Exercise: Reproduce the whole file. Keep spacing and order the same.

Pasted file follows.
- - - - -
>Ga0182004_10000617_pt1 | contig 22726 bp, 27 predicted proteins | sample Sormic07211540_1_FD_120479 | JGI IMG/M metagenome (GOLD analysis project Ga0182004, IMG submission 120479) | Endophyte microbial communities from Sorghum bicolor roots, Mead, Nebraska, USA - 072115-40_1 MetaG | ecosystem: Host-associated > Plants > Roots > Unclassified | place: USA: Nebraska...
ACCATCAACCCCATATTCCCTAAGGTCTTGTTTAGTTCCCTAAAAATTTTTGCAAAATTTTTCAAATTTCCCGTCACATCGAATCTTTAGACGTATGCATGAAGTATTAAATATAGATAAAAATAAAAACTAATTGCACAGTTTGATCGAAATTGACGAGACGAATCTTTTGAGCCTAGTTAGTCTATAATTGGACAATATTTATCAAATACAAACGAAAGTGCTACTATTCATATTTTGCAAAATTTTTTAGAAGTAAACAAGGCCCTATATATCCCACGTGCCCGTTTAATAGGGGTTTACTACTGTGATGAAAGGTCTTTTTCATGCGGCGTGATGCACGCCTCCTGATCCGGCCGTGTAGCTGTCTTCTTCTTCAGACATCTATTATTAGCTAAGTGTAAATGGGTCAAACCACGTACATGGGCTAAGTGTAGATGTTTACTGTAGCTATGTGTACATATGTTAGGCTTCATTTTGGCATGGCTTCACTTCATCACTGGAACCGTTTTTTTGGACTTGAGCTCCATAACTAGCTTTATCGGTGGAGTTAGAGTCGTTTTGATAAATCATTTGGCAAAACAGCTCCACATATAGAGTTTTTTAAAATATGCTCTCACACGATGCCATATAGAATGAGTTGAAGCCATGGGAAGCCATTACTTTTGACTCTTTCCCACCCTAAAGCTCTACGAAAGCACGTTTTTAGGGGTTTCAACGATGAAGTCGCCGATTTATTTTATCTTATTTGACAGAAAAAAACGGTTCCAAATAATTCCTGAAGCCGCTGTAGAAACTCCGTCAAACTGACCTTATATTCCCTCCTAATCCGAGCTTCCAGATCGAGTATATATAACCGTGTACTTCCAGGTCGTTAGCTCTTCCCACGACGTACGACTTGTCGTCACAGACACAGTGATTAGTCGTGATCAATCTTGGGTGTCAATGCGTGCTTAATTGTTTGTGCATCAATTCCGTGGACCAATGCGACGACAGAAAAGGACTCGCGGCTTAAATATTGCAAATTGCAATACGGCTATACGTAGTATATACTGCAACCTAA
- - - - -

>Ga0182004_10000617_pt1 | contig 22726 bp, 27 predicted proteins | sample Sormic07211540_1_FD_120479 | JGI IMG/M metagenome (GOLD analysis project Ga0182004, IMG submission 120479) | Endophyte microbial communities from Sorghum bicolor roots, Mead, Nebraska, USA - 072115-40_1 MetaG | ecosystem: Host-associated > Plants > Roots > Unclassified | place: USA: Nebraska...
ACCATCAACCCCATATTCCCTAAGGTCTTGTTTAGTTCCCTAAAAATTTTTGCAAAATTTTTCAAATTTCCCGTCACATCGAATCTTTAGACGTATGCATGAAGTATTAAATATAGATAAAAATAAAAACTAATTGCACAGTTTGATCGAAATTGACGAGACGAATCTTTTGAGCCTAGTTAGTCTATAATTGGACAATATTTATCAAATACAAACGAAAGTGCTACTATTCATATTTTGCAAAATTTTTTAGAAGTAAACAAGGCCCTATATATCCCACGTGCCCGTTTAATAGGGGTTTACTACTGTGATGAAAGGTCTTTTTCATGCGGCGTGATGCACGCCTCCTGATCCGGCCGTGTAGCTGTCTTCTTCTTCAGACATCTATTATTAGCTAAGTGTAAATGGGTCAAACCACGTACATGGGCTAAGTGTAGATGTTTACTGTAGCTATGTGTACATATGTTAGGCTTCATTTTGGCATGGCTTCACTTCATCACTGGAACCGTTTTTTTGGACTTGAGCTCCATAACTAGCTTTATCGGTGGAGTTAGAGTCGTTTTGATAAATCATTTGGCAAAACAGCTCCACATATAGAGTTTTTTAAAATATGCTCTCACACGATGCCATATAGAATGAGTTGAAGCCATGGGAAGCCATTACTTTTGACTCTTTCCCACCCTAAAGCTCTACGAAAGCACGTTTTTAGGGGTTTCAACGATGAAGTCGCCGATTTATTTTATCTTATTTGACAGAAAAAAACGGTTCCAAATAATTCCTGAAGCCGCTGTAGAAACTCCGTCAAACTGACCTTATATTCCCTCCTAATCCGAGCTTCCAGATCGAGTATATATAACCGTGTACTTCCAGGTCGTTAGCTCTTCCCACGACGTACGACTTGTCGTCACAGACACAGTGATTAGTCGTGATCAATCTTGGGTGTCAATGCGTGCTTAATTGTTTGTGCATCAATTCCGTGGACCAATGCGACGACAGAAAAGGACTCGCGGCTTAAATATTGCAAATTGCAATACGGCTATACGTAGTATATACTGCAACCTAA